2020 Global Tiger Day comes with good news, but Congress still has work to do


Tiger farms — facilities that breed captive tigers to supply the commercial trade of tigers and tiger parts — have proliferated across Asia over the last two decades. And, as Netflix’s popular docuseries “Tiger King” highlights, America has its own captive tiger problem.

That’s why the Association of Zoos and Aquariums (AZA) and World Wildlife Fund (WWF), which we are affiliated with, are urging Congress to pass new legislation that would provide stronger protections for tigers and other big cats in the U.S. This is an opportunity to do right by these majestic creatures at home, while also setting a powerful example for the world.

Today, on Global Tiger Day, we have reason to celebrate. After plummeting by 97 percent over the course of a century, wild tiger populations are now moving in the right direction. And yet, the population of tigers in the wild — roughly 3,900 — is still dwarfed by the population of privately held tigers. Current estimates indicate that there are at least 8,000 tigers being held in more than 200 facilities across East and Southeast Asia. Around 6,500 of these tigers are located in China, with the remaining animals spread almost exclusively between Thailand, Lao PDR and Vietnam.

These tiger farms are a threat to the conservation of tigers in the wild. Many illegal tiger parts and products — from their skins down to their bones — come from these farms or are laundered through them. A 2019 analysis estimated that more than 100 tigers per year have been seized since the turn of the century, with a significant number in recent years suspected to originate from captive sources. This complicates enforcement efforts and fuels demand, which in turn drives more poaching of wild tigers. These facilities do not contribute to conservation efforts and should not be confused with legitimate facilities that conduct conservation breeding programs. If we are to succeed in our efforts to conserve and expand the number of tigers in the wild, these farms must be phased out.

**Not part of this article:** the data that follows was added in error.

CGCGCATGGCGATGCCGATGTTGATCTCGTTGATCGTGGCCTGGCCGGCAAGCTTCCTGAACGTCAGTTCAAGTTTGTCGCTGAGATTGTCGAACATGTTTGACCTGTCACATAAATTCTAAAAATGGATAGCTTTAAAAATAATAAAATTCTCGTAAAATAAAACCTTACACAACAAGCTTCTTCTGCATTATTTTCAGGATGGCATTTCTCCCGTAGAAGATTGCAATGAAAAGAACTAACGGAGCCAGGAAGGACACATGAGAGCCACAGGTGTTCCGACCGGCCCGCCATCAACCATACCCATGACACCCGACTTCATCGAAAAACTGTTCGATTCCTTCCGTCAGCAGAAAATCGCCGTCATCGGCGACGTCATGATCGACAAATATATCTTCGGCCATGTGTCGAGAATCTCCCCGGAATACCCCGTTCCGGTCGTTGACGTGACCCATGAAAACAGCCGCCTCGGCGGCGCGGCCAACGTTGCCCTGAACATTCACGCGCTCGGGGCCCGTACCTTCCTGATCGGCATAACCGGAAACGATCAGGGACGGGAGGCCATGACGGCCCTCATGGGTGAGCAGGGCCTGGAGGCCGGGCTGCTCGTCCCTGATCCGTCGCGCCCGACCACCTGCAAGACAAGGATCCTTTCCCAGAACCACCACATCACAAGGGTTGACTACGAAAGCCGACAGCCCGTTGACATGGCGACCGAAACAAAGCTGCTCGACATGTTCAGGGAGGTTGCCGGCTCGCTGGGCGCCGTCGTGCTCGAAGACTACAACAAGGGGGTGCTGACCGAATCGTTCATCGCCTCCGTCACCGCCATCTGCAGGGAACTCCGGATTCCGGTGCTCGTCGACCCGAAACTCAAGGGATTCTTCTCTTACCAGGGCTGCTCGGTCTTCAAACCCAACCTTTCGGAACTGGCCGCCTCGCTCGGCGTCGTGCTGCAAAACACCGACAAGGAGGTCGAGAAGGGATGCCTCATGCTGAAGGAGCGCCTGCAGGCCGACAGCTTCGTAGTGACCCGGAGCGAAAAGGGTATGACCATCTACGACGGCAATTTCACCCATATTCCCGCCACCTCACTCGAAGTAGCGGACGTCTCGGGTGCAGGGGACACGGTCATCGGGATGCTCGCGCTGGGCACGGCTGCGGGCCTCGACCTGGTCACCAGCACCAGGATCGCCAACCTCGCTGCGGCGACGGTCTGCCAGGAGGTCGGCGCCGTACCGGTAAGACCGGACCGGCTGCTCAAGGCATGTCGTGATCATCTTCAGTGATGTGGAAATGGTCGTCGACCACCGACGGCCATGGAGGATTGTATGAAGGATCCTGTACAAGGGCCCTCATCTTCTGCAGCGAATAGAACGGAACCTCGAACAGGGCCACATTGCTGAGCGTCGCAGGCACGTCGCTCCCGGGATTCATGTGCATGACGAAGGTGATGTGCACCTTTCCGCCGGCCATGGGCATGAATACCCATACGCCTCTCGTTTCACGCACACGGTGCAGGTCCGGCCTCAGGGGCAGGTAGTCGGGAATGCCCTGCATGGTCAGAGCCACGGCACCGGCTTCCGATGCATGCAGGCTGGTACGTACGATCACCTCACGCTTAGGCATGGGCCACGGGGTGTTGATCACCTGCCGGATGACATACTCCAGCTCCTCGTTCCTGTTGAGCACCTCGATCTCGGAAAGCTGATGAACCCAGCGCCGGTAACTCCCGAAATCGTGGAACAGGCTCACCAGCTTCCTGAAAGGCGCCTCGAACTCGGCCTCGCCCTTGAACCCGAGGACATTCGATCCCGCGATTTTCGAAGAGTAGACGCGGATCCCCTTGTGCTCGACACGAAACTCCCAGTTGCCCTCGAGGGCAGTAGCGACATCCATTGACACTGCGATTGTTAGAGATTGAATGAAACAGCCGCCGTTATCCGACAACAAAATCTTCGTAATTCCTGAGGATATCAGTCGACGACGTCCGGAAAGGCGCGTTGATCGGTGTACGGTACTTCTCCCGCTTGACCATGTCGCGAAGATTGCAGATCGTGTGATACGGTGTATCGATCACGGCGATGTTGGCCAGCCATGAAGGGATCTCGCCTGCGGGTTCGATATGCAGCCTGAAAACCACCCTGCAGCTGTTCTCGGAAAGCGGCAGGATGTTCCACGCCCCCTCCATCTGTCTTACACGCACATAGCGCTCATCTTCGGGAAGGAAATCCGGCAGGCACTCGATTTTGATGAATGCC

But, as “Tiger King” reminds us, illegal, unethical and under-regulated breeding and trade of tigers is not isolated to Asia. While the exact number of privately-held tigers in the U.S. is unknown, the U.S. captive tiger population likely exceeds the entire population of tigers remaining in the wild. Furthermore, the private ownership of tigers provides no oversight into breeding programs and commercial activity, including what happens to their valuable body parts when they die. A patchwork of regulations and jurisdictions, riddled with loopholes, governs captive tigers in the U.S. Many tigers in the U.S. exist under no regulation at all, with only a very small percentage maintained in AZA-accredited zoos or other facilities where welfare and conservation are paramount.

The U.S. has been a champion on the world stage for many conservation issues, and that leadership has often catalyzed action by other nations. When the U.S. stepped up to implement a near total ban on the ivory trade in 2016, China quickly followed suit. We need to demonstrate that same U.S. leadership for tigers, by ensuring we are managing threats in our own backyard, and encouraging other governments to do the same.

To that end, AZA and WWF support the Big Cat Public Safety Act (BCPSA) (H.R. 1380/S. 2561), a bipartisan bill introduced by Rep. Mike Quigley (D-Ill.), Rep. Brian Fitzpatrick (R-Pa.) and Sen. Richard Blumenthal (D-Conn.). The bill would prohibit the possession of tigers, leopards, lions and other big cat species by private individuals, and outlaw direct public contact for commercial purposes (such as cub petting and photo ops), which drive the unscientific and unethical breeding of and trade in big cats. 

The fight to save tigers isn’t over. Beginning the reversal of their decline in the wild in some countries after so many years of loss is major progress. But even as we continue the necessary work to further boost the number of tigers in the wild, we need to recognize the role that privately held tigers play in keeping the illegal tiger trade alive. For tigers and other big cats, the U.S. must walk the walk of global conservation leadership. Passage of the Big Cat Public Safety Act would be a step in the right direction.

Dan Ashe is the CEO and president of the Association of Zoos and Aquariums, and the former director of the U.S. Fish and Wildlife Service under President Barack Obama. Follow the organization on Twitter @zoos_aquariums. 

Ginette Hemley is the senior vice president of Wildlife Conservation at World Wildlife Fund. Follow the organization on Twitter @World_Wildlife.

Tags animal trafficking Barack Obama big cats Big Cats Safety Act Brian Fitzpatrick China Congress International Tiger Day Mike Quigley Richard Blumenthal tiger king Tigers Wildlife trade wildlife trafficking World Tiger Day

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